Did The Royal Family Really Support The Nazis? Fact-Checking ‘The Crown’
LONDON, ENGLAND - NOVEMBER 21: Matt Smith attends the World Premiere of season 2 of Netflix "The Crown" at Odeon Leicester Square on November 21, 2017 in London, England. (Photo by Mike Marsland/WireImage)
Mike Marsland/WireImage

The Crown is one of the most popular shows on the streaming platform, Netflix. The widely acclaimed historical drama, created by Peter Morgan, has won 39 awards and been nominated for 141 others. 

In addition to various accolades, The Crown has been massively successful with viewers. According to the Hollywood Reporter, “Netflix users watched more than 3 billion minutes of the series in the week of Nov. 16-22” last year.

One unfortunate outcome of its monumental success, however, is that many are using The Crown — which is at least partly fictional — as a reference for their entire understanding of both British history and the monarchy itself. Often, this has disastrous consequences.

Earlier this week, responding to Oprah Winfrey’s controversial interview with former royals Prince Harry and Meghan Markle, Joy Behar, co-host of The View, used The Crown to argue that the accusations of racism leveled by Markle against the Royal Family were true, simply because of their “notorious” links with Nazism.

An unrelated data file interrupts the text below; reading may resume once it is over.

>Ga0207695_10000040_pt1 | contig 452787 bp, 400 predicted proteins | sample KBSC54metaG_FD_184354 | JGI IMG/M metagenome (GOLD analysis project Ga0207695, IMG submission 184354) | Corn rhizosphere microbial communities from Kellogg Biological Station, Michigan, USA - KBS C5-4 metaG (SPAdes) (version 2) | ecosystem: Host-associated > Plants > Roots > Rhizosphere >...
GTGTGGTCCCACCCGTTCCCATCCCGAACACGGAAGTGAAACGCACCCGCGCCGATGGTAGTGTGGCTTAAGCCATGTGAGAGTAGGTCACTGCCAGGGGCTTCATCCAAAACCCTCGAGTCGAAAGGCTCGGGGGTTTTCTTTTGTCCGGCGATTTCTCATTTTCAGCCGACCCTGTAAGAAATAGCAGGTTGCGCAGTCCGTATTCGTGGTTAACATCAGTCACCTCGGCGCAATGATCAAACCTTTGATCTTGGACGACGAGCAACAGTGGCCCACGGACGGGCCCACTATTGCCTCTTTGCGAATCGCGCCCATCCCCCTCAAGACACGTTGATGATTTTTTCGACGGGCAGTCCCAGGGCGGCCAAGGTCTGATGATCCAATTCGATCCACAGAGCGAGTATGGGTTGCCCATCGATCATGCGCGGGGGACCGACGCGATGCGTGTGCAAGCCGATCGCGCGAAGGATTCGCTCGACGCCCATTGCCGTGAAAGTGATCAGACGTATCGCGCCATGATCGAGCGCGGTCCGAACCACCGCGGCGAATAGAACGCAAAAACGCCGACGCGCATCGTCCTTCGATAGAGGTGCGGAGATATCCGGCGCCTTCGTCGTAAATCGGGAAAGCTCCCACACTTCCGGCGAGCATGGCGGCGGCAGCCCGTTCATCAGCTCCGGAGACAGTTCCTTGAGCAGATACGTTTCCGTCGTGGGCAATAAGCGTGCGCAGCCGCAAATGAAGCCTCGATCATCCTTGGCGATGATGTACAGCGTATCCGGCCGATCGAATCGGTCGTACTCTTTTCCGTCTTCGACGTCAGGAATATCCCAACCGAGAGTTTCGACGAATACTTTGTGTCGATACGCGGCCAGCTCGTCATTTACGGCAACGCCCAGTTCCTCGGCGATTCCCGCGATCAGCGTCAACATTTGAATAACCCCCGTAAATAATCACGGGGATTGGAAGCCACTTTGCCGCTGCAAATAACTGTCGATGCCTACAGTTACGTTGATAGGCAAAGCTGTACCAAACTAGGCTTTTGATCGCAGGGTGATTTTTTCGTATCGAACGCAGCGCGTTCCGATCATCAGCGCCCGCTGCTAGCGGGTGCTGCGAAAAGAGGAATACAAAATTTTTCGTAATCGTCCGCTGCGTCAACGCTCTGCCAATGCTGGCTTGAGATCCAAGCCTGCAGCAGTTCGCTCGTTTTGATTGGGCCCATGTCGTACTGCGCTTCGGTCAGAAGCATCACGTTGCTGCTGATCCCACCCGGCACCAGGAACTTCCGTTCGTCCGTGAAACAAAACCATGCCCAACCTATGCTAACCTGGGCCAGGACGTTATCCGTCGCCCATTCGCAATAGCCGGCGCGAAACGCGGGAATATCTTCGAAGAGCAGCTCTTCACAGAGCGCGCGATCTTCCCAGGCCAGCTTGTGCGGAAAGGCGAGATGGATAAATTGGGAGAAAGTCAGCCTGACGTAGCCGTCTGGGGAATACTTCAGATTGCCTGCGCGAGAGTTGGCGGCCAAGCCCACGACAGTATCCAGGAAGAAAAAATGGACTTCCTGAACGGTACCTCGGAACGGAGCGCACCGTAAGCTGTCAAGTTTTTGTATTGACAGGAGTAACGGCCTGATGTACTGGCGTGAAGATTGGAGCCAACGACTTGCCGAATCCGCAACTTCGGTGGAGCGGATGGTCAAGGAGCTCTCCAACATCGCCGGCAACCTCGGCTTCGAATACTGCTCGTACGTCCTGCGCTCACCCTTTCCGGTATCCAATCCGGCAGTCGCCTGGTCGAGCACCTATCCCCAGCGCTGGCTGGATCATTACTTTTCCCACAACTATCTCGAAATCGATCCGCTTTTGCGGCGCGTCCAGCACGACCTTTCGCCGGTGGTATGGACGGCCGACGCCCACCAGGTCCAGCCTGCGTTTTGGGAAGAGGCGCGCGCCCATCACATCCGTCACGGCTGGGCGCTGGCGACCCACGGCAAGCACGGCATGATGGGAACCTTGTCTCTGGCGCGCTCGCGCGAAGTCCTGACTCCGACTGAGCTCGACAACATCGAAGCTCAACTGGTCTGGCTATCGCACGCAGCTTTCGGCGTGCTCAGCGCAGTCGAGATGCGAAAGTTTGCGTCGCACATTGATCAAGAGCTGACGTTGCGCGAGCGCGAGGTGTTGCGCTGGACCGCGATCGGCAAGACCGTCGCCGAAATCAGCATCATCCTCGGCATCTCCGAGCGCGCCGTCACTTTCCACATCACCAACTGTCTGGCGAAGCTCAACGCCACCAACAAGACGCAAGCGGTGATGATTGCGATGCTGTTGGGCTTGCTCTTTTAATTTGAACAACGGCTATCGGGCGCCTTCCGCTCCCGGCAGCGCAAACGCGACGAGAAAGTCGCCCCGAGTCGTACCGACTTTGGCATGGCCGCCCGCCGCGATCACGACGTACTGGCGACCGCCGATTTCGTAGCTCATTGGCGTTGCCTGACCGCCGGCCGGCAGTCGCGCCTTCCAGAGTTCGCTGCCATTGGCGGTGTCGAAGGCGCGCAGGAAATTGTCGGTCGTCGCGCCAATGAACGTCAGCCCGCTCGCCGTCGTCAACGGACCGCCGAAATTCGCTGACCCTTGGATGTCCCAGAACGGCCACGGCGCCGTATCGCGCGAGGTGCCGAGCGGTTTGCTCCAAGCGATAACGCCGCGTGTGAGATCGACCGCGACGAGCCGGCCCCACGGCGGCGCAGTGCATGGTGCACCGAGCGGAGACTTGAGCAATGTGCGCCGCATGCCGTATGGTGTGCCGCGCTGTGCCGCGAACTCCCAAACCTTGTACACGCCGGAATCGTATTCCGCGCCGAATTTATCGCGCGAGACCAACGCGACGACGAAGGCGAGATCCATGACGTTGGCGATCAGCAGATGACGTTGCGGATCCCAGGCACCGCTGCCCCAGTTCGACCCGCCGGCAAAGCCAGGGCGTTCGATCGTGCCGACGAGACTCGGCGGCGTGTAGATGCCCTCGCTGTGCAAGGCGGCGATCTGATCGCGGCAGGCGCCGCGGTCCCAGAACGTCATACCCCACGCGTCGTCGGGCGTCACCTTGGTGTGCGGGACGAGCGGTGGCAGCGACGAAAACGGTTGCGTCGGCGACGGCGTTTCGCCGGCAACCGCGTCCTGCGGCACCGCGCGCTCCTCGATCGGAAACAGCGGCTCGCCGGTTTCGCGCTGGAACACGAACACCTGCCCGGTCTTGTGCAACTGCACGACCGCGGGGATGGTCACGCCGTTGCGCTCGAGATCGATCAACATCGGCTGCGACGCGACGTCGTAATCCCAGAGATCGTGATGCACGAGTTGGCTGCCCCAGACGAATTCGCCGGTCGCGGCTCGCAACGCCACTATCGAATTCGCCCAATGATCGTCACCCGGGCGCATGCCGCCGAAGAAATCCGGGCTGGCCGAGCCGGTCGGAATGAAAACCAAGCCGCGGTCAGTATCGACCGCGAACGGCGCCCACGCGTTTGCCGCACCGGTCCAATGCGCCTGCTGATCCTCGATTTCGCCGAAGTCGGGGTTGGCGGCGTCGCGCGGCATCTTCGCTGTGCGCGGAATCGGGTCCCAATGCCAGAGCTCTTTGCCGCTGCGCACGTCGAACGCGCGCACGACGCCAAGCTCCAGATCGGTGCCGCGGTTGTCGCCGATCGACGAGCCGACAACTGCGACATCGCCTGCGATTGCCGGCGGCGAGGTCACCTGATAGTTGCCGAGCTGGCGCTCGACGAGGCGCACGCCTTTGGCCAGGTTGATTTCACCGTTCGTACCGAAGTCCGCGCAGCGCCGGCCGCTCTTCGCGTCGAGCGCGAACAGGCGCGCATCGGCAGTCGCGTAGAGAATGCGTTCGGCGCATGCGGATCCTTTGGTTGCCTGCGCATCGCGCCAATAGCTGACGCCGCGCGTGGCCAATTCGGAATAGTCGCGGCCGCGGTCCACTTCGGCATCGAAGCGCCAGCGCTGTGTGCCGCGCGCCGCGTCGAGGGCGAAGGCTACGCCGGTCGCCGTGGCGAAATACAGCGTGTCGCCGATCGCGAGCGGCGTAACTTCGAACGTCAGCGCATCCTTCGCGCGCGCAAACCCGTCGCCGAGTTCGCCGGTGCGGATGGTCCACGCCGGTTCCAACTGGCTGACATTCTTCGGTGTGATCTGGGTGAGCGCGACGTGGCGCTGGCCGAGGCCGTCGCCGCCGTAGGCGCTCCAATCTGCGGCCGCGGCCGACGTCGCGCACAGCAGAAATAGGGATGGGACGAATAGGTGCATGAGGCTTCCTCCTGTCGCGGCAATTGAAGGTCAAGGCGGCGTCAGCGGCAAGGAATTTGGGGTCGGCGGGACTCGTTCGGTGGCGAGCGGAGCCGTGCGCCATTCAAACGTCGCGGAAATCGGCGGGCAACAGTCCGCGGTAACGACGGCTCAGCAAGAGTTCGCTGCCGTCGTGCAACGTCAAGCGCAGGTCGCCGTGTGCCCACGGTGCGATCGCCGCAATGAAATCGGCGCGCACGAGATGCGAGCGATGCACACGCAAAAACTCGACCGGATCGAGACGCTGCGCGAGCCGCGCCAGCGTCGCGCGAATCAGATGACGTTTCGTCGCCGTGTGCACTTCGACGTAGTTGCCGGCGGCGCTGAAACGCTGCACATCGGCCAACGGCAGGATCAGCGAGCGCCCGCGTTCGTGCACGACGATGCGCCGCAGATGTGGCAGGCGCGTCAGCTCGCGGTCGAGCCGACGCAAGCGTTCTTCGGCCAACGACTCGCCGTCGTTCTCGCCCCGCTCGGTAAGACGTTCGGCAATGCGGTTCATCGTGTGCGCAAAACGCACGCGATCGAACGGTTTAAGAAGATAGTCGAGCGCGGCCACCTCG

“Everything you need to know about the royal family is in The Crown. Philip’s sister was married to a Nazi. Edward was a nazi sympathizer, and had to abdicate because of it. Please. This family is notorious,” Behar tweeted.

It seems apt, given such a display of shocking ignorance and cherry-picking of royal figures, to provide Behar — and others whose entire understanding of British history rests on The Crown — with a deeper look at the claims being made, and the actual history Behar intentionally ignores.

Prince Philip

When writing that “Philip’s sister was married to a Nazi,” Behar is presumably referencing one of The Crown’s earliest scenes, where Winston Churchill — played by John Lithgow — loudly declares during then-Princess Elizabeth’s wedding that Prince Philip’s sisters weren’t present because they were married to Nazis.

“You know why his three sisters aren’t here? They’re all married to Nazis!” Lithgow stage-whispered. “Prominent Nazis!”